The Washington region is doing pretty damn good.
Our average household income is $115,275. That is nearly 60 percent higher than the U.S. average of $72,809.
The new statistics come from Delta Associates, which keeps tabs on the ups and downs of our regional economy. Its year-end review for 2014 says our area over the next few years likely will add about 44,000 jobs annually. That’s apparently pretty good considering the federal government is not growing but in many cases cutting jobs.
Since the national recession of 2008 to 2010, Delta Associates says Washington “performed better than almost any other major metro area in terms of unemployment, job growth and income growth.” It says the region began slowing over the past two years, in part because of federal budget cuts and harsh weather. “But payroll job change remained positive,” it says, though just below historical standards.
And back to that high average household income.
“The elevated household incomes in the Washington area yield increased discretionary spending and support demand for retail goods and space,” Delta Associates reports. That’s probably good news for the high-end CityCenterDC that has been opening downtown. Its upscale niche ensures many people will experience the stores there only through window shopping.
But here are some startling numbers on how much retail space there is around this region.
There’s a total of 73.3 million square feet in the metro suburbs. Of that, 39.8 million is in Northern Virginia, 33.5 million in suburban Maryland.
And are the suburbs growing? Yes, says Delta Associates. It reports 1.4 million square feet of shopping center space now under construction in suburban Maryland, about the same as Northern Virginia. But Northern Virginia has double the amount of “planned space” that’s still on the drawing boards or in the approval process.
The bottom line from Delta Associates? “Over a longer time horizon, job growth in the Professional/Business Services, Construction, and Education/Health Services sectors will support steady demand for retail goods.”
OK, folks, now get out there and spend, spend, spend. But, you say, what about federal “sequestration” and other cutbacks?
“The fiscal cutbacks of sequestration are no longer in the headlines,” the report says, “and reduced federal spending has not [not!] been nearly the hardship for the local economy that many analysts predicted.”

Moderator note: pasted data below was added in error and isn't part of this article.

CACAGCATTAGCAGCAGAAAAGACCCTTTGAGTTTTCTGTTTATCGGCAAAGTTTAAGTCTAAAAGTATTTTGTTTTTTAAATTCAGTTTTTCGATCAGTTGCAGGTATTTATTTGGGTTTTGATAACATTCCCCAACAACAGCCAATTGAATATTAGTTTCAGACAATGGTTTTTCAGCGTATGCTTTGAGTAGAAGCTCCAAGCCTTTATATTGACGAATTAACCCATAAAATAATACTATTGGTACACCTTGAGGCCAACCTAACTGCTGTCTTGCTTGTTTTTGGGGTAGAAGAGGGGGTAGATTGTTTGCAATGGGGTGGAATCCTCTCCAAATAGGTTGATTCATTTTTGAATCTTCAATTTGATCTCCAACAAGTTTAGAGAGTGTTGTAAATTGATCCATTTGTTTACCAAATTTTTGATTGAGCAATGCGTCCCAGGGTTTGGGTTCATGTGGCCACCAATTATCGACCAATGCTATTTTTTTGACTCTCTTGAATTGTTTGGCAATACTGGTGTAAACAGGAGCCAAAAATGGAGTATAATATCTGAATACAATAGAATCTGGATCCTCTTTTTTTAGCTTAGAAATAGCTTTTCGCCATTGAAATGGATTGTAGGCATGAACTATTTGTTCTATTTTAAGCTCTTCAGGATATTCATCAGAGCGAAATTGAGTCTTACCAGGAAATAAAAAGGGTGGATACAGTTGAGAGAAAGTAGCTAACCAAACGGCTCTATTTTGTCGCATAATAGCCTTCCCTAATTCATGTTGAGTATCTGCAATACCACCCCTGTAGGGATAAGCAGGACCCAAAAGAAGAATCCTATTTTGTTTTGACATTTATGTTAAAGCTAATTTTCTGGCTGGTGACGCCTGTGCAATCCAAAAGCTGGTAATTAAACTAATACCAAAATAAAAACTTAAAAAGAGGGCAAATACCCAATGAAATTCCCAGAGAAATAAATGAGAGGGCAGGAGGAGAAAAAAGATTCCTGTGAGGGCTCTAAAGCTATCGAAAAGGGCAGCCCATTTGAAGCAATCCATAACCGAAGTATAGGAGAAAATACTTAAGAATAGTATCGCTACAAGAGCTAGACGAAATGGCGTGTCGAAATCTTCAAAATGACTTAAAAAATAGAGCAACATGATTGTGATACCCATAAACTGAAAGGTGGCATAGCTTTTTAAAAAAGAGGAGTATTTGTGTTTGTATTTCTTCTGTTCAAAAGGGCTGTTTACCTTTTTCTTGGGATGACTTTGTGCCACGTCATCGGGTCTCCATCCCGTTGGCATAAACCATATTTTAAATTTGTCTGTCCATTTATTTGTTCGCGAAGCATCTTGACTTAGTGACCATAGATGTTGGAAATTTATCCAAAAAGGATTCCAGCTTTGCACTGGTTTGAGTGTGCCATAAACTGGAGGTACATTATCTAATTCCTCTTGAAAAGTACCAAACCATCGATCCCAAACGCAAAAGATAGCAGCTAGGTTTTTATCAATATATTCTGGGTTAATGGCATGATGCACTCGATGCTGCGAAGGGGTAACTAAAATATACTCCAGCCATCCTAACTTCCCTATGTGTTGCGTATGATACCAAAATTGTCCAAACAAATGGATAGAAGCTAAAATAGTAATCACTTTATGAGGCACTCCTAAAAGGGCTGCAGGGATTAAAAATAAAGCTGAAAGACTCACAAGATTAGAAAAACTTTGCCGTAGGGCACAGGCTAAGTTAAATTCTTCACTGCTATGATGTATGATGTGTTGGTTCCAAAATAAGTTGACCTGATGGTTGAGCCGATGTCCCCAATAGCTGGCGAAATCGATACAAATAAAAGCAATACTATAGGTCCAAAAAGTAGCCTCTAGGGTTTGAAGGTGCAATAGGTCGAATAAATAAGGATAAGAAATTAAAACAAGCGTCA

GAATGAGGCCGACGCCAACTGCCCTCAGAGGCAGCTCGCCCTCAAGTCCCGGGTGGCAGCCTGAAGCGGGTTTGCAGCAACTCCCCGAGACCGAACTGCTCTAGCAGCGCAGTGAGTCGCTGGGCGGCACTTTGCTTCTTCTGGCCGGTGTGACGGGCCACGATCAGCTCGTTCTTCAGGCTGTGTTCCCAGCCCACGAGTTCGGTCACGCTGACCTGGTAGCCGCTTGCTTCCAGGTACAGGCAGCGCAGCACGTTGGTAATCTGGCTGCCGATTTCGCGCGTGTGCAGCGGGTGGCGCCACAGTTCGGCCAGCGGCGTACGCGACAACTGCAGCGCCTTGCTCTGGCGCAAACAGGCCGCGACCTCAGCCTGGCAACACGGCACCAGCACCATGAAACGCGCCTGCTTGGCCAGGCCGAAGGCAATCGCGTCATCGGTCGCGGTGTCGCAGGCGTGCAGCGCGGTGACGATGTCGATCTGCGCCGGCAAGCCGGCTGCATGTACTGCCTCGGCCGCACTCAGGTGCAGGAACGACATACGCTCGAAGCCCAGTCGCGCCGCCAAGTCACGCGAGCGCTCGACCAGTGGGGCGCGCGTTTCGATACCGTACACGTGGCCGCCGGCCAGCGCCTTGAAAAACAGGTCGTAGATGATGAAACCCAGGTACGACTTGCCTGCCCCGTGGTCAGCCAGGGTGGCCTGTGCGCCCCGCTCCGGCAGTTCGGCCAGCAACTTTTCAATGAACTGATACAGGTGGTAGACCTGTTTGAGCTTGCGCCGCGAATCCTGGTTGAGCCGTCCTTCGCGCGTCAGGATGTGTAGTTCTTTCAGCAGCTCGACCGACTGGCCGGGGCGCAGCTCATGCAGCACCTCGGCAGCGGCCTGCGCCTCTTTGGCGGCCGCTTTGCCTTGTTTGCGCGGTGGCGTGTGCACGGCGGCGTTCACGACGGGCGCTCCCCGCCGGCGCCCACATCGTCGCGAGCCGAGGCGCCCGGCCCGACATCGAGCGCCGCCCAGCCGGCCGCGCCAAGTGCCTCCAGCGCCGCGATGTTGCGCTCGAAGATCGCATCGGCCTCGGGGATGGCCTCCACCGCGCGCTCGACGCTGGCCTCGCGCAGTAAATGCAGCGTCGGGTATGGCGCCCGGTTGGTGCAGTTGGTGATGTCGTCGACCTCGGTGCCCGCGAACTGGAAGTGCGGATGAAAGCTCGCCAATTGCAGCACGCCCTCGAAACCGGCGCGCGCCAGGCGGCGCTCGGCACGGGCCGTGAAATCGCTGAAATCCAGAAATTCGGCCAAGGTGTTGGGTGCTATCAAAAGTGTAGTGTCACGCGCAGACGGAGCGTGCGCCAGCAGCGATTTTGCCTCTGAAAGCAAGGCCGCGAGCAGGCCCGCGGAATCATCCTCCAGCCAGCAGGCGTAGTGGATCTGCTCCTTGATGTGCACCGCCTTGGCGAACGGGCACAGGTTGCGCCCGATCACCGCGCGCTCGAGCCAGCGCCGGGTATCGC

And here’s some big news you might be surprised to learn. Delta Associates notes that the federal budget deficit has declined 29 percent since fiscal year 2013. The Notebook wonders why that hasn’t been bigger news.
But let Delta Associates tell it: “The ongoing drop in the deficit since 2009 is unprecedented since the period shortly after World War II, and makes the performance of the Washington metro area economy all the more impressive. While the Federal government is unlikely to resume its historical spending and hiring habits for at least several more years, it is likely to remain a stable source of well-compensated jobs over the long term, and the area’s private sector is growing rapidly enough to support a robust retail environment.”
Did we say, happy New Year?
And just who or what is Delta Associates? It’s been providing consulting, data services and valuation reviews for the local real estate industry for 30 years. Check them out at DeltaAssociates.com.
■ Replacing Marion Barry. Of course, no one could replace Marion Barry. But someone has to fill out the last two years of the late Ward 8 D.C. Council member’s term.
The D.C. Board of Elections on Monday formally declared Barry’s seat vacant. It set April 28 for the special election. Potential candidates — and we expect a lot of them — can begin picking up petitions sheets on Dec. 8. A candidate must return petitions with at least 500 signatures of Ward 8 voters by Jan. 28.
There are new rumors Barry’s son Christopher may jump into the race, but expect others who have done a lot of community work.
The elections board is also expecting to get a letter from Mayor-elect Muriel Bowser formally saying she intends to resign her Ward 4 council seat on Jan. 2. As soon as she does, the elections board can schedule the same day April 28 for the special election to fill the remaining two years in her term. If Bowser waits and files her letter at the end of December, the elections officials will have to hold a Ward 4 election in May.
Bowser wants to remain an official council member through December. The council has a lot of business — including the soccer stadium plan — to get through before the Christmas recess. Any legislation that doesn’t pass by the end of this month must be reintroduced to the new council after Jan. 2, 2015.
Tom Sherwood, a Southwest resident, is a political reporter for News 4.